SolSeraph is overtly inspired by the Super NES cult classic ActRaiser. If there was any shred of doubt of its roots given its mixture of action-platforming and sim-style management, that was removed when it opened with a slow spinning first-person view barrelling towards the earth–an homage to ActRaiser’s Mode-7 showpiece so specific that it virtually winks at the audience. Curiously, though, it’s some of SolSeraph’s departures from ActRaiser that let it stand on its own, for better and for worse.
SolSeraph puts you in the divine boots of Helios, the Knight of Dawn, as he helps build civilization and fight against a set of Younger Gods who each manifest as the embodiment of a natural disaster. There is a hodge-podge of religious iconography at play, and Helios looks especially angelic, but this isn’t tied to any specific faith. Instead, SolSeraph invents its own mythology, borrowing bits and pieces from world religions.
Each of the five territories consists of two distinct game types. To begin, you fight through monsters to unlock a new civilization. Each one is housed on its own environment type which presents its own set of hazards. An island nation is prone to constant flooding, for example, while the snowy northern tribe has trouble tending farms and needs to rely on livestock instead. You guide the people to manage their population and resources, like food and lumber, while also building defensive structures to fend off attacks from monsters. Then you can build a temple near one of the monster lairs, take part in another action-platforming or arena battle to clear it, and continue until you unlock the final portion that houses the Younger God boss.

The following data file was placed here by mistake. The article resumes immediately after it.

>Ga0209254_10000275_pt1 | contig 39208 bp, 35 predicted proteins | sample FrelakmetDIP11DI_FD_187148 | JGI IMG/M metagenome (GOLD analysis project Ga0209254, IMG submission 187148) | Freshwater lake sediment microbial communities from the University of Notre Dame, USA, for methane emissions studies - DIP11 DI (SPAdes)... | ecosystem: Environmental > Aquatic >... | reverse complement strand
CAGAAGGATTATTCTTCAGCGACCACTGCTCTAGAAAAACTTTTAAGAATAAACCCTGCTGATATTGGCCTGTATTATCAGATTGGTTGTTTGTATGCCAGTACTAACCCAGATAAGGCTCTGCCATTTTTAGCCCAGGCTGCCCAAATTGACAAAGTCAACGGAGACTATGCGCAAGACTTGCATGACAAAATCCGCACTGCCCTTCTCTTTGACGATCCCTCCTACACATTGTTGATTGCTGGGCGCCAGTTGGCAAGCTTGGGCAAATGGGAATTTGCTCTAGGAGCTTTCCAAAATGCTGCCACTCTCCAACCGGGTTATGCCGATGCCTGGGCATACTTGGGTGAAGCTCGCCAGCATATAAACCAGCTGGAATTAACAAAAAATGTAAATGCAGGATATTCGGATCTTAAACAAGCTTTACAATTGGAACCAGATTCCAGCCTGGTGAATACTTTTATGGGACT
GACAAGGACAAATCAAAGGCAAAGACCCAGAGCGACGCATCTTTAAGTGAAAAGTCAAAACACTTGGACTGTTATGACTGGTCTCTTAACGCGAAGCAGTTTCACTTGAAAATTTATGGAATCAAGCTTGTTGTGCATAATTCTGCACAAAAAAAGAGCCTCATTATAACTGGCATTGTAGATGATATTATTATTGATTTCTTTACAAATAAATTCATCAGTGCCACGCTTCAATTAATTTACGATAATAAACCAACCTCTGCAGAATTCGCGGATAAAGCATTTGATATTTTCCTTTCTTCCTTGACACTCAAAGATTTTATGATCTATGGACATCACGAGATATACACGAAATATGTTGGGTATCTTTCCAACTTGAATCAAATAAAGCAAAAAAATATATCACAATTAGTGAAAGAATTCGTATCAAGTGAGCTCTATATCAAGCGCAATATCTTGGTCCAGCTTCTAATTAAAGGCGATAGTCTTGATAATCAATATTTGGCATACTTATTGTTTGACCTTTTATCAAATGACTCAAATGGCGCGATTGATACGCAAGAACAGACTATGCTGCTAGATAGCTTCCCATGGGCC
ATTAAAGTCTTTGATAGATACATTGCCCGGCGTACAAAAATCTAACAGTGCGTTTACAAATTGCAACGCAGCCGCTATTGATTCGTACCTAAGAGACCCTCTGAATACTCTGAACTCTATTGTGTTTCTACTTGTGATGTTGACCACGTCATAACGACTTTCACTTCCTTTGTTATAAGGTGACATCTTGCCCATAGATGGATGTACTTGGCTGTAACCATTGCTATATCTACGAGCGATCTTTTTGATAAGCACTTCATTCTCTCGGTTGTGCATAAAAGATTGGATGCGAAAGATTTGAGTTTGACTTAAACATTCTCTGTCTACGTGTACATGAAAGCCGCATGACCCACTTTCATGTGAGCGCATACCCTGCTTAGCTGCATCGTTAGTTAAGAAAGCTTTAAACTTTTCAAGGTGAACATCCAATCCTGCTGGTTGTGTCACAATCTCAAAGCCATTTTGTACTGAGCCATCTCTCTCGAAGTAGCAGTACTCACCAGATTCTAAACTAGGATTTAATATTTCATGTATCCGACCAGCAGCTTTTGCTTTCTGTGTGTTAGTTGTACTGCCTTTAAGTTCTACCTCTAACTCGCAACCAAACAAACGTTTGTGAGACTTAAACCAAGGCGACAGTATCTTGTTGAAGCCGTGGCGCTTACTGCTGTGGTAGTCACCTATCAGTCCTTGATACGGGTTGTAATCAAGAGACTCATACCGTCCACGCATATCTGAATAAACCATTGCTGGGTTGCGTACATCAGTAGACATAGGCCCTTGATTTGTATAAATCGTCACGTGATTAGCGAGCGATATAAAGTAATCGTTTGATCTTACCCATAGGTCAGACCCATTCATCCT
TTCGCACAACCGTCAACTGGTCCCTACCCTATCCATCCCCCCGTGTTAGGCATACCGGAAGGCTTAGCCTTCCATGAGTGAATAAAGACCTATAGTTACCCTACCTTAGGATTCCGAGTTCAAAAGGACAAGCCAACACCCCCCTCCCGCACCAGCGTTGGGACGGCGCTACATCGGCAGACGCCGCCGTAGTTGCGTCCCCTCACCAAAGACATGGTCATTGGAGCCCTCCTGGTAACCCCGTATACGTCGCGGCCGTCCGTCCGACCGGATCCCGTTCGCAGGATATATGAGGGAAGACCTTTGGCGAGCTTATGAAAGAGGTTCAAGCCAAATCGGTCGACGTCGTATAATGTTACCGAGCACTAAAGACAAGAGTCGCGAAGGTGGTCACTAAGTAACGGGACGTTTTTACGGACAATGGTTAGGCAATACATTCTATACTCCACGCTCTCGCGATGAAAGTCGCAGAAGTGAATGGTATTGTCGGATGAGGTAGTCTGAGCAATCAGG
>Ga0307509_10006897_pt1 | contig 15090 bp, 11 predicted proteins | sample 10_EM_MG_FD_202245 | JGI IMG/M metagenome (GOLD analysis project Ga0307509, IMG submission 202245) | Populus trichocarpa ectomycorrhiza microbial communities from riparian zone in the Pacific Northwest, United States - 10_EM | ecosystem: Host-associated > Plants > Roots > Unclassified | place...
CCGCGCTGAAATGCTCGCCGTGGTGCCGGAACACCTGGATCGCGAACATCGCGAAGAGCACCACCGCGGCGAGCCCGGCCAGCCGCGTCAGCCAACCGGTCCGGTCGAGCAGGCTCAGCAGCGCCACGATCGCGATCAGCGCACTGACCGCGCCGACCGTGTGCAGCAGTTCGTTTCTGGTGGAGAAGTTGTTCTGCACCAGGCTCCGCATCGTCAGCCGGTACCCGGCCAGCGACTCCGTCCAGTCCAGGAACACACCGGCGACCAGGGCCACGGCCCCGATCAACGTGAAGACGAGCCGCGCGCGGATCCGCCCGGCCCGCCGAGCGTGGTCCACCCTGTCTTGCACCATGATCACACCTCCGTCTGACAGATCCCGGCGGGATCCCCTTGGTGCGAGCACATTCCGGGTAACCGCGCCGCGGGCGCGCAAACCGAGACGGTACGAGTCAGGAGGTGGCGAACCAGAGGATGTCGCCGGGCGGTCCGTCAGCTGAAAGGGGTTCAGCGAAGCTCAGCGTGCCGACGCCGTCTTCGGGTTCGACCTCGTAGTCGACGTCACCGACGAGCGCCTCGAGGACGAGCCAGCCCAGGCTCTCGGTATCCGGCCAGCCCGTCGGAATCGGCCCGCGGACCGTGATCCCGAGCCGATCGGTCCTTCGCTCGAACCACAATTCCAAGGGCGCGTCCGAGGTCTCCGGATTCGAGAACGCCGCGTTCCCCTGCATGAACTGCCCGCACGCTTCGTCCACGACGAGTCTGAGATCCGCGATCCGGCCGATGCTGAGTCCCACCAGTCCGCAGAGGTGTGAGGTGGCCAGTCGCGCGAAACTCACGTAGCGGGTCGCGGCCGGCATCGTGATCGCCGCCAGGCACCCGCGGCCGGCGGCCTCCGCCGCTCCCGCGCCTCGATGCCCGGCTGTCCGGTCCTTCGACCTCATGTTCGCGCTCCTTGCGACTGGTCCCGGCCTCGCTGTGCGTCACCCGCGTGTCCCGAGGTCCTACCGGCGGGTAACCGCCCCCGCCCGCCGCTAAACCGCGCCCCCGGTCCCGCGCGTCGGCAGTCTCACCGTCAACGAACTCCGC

This all may sound very familiar to ActRaiser fans, but the focus on defending against waves of monster attacks is actually a wild departure. SolSeraph’s approach is more akin to a tower defense game, as the waves of monsters all march on a set path toward a centralized base marked by a campfire. Defeating waves of monsters takes a variety of defensive structures, even earning its own part in the radial menu, along with the godly powers to summon lightning or dispatch a guardian. In short, it takes the formerly minor threat of monster attacks and makes it much more active and central to the experience.
On one hand, this change makes the sim portions feel that much more dynamic. Protecting your people from brutal waves of monster attacks can be much more frenetic than the relaxed, casual sensation of watching your society grow and occasionally guiding your people in the right direction. On the other hand, this approach comes at the expense of what made ActRaiser such an interesting examination of faith.
In ActRaiser, society grew on its own as you mildly steered them, and your tools were limited. You could summon an earthquake to destroy houses and encourage stronger building, but you couldn’t meticulously place each individual building on a grid. In some ways, ActRaiser functioned as a reflection on the limitations of divinity. Interactions were indirect, and the stories that played out were sometimes tragic. The people assumed it must be the will of a higher power, but in reality, you were powerless to stop some events that they had set in motion by their own free will. It’s a powerful idea that, in SolSeraph, is undermined by having such direct control over everything your civilization does.
The spirit is still there, to a point. The people pray to Helios without ever hearing an answer, so the idea is still present that they’re operating on faith and hoping some dispassionate deity will end their struggles. But this is present only in short story sequences, and it’s discordant with the mechanics of the game itself. There is no sensation that the culture is flourishing on its own. You aren’t gently guiding as much as dictating, which feels oddly out-of-step with the idea that the people have unproven faith in a higher power.